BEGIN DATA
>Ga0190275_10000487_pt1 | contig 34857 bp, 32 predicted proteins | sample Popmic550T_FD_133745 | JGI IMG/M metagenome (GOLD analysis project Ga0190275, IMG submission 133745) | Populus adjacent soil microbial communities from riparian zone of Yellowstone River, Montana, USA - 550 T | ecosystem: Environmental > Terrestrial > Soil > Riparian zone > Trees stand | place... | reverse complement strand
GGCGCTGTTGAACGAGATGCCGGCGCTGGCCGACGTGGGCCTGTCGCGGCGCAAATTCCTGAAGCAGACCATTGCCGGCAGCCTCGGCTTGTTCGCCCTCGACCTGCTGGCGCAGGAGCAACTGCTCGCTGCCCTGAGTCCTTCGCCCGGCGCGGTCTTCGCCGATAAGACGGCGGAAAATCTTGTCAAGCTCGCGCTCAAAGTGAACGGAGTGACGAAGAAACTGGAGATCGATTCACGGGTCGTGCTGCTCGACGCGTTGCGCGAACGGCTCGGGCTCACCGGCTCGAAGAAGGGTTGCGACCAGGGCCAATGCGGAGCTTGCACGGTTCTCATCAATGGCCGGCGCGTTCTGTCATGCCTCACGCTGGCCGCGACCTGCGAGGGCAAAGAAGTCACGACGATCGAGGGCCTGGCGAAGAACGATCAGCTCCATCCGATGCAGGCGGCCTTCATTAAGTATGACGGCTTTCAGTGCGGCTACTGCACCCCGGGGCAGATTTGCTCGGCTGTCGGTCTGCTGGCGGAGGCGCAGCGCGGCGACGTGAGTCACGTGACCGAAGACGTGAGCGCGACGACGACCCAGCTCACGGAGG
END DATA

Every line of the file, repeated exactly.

>Ga0190275_10000487_pt1 | contig 34857 bp, 32 predicted proteins | sample Popmic550T_FD_133745 | JGI IMG/M metagenome (GOLD analysis project Ga0190275, IMG submission 133745) | Populus adjacent soil microbial communities from riparian zone of Yellowstone River, Montana, USA - 550 T | ecosystem: Environmental > Terrestrial > Soil > Riparian zone > Trees stand | place... | reverse complement strand
GGCGCTGTTGAACGAGATGCCGGCGCTGGCCGACGTGGGCCTGTCGCGGCGCAAATTCCTGAAGCAGACCATTGCCGGCAGCCTCGGCTTGTTCGCCCTCGACCTGCTGGCGCAGGAGCAACTGCTCGCTGCCCTGAGTCCTTCGCCCGGCGCGGTCTTCGCCGATAAGACGGCGGAAAATCTTGTCAAGCTCGCGCTCAAAGTGAACGGAGTGACGAAGAAACTGGAGATCGATTCACGGGTCGTGCTGCTCGACGCGTTGCGCGAACGGCTCGGGCTCACCGGCTCGAAGAAGGGTTGCGACCAGGGCCAATGCGGAGCTTGCACGGTTCTCATCAATGGCCGGCGCGTTCTGTCATGCCTCACGCTGGCCGCGACCTGCGAGGGCAAAGAAGTCACGACGATCGAGGGCCTGGCGAAGAACGATCAGCTCCATCCGATGCAGGCGGCCTTCATTAAGTATGACGGCTTTCAGTGCGGCTACTGCACCCCGGGGCAGATTTGCTCGGCTGTCGGTCTGCTGGCGGAGGCGCAGCGCGGCGACGTGAGTCACGTGACCGAAGACGTGAGCGCGACGACGACCCAGCTCACGGAGG